FBI composite for wanted poster / Wikimedia Commons
MIT-educated neuroscientist Aafia Siddiqui has been sentenced to 86 years in prison for what her lawyers called a “freak out.” Siddiqui says she was abducted and secretly held for five years before she snapped, grabbed a gun and opened fire on her captors.
No one was injured, except Siddiqui, who was shot.
The U.S. disputes Siddiqui’s claims, saying she was arrested in Afghanistan two years ago with bomb making notes and shouted “death to Americans” when she started shooting.
Siddiqui, 38, was convicted earlier this year of two charges of attempted murder after she shot at US soldiers and FBI agents in Afghanistan in 2008 as she tried to escape from custody. Her case has drawn pleas from the Pakistani government for her release and divided legal opinion after Siddiqui claimed that she was abducted by US agents and held incommunicado in Afghanistan for five years.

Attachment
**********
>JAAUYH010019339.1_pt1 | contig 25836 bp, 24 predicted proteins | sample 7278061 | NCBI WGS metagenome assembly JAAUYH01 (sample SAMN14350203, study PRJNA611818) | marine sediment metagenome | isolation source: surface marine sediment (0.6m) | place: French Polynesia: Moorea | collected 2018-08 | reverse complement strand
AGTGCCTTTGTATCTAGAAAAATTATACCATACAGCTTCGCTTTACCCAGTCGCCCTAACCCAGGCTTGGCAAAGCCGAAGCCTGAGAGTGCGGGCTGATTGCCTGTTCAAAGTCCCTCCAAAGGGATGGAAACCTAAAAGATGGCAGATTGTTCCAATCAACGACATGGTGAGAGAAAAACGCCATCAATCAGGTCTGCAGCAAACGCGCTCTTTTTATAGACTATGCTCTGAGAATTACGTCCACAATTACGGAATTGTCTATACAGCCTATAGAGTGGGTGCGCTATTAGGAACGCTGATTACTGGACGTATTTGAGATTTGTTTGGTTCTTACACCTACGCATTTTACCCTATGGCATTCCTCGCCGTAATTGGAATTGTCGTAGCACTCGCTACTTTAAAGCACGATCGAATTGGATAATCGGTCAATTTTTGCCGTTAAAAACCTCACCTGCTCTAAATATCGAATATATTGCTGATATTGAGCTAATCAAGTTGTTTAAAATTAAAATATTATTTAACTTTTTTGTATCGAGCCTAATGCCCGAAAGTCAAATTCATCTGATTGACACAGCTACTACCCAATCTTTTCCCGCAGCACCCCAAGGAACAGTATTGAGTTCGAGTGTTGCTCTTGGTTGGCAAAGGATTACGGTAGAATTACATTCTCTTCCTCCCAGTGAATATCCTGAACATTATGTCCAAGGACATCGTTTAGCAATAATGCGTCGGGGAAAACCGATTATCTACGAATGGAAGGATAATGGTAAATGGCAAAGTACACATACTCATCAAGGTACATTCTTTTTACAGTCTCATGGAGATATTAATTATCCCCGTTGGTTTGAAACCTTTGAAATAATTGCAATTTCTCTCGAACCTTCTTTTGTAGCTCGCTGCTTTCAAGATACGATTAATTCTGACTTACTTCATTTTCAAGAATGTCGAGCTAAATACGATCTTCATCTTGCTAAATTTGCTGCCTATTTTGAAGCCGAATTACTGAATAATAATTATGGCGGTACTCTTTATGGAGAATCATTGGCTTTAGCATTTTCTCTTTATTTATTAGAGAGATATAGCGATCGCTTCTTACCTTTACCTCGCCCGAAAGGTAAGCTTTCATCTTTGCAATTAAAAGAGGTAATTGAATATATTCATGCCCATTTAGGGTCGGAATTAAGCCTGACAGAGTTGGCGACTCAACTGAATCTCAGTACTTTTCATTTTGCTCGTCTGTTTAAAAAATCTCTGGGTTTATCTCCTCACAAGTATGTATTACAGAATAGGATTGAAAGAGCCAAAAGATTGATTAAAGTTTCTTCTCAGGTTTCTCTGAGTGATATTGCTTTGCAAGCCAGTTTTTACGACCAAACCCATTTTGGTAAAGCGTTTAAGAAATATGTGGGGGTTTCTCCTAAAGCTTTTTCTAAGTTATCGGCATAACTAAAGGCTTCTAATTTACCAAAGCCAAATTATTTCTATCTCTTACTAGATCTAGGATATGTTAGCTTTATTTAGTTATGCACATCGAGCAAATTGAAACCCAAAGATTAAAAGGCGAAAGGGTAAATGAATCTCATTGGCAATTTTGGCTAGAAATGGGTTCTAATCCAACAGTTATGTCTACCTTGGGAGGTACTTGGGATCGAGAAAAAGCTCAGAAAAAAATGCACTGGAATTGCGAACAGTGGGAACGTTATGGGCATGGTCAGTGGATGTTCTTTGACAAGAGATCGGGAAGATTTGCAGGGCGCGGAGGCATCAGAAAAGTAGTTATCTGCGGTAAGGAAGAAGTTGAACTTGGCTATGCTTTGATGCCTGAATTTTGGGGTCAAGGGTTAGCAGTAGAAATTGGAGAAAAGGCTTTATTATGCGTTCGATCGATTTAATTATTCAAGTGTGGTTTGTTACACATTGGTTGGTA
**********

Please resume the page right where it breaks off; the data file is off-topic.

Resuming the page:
Although the FBI accused her of supporting al-Qaida she was not charged with terrorism. However prosecutors alleged that when she was arrested in Afghanistan two years ago she was found with instructions on how to assemble bombs and weapons and a list of New York city landmarks.
Siddiqui was convicted over an incident in an Afghan police station. Prosecutors said that as US agents were about to interrogate her she grabbed an assault rifle and opened fire while shouting: “Death to Americans.” None of the Americans were injured but Siddiqui was shot. After she recovered she was brought to New York for trial.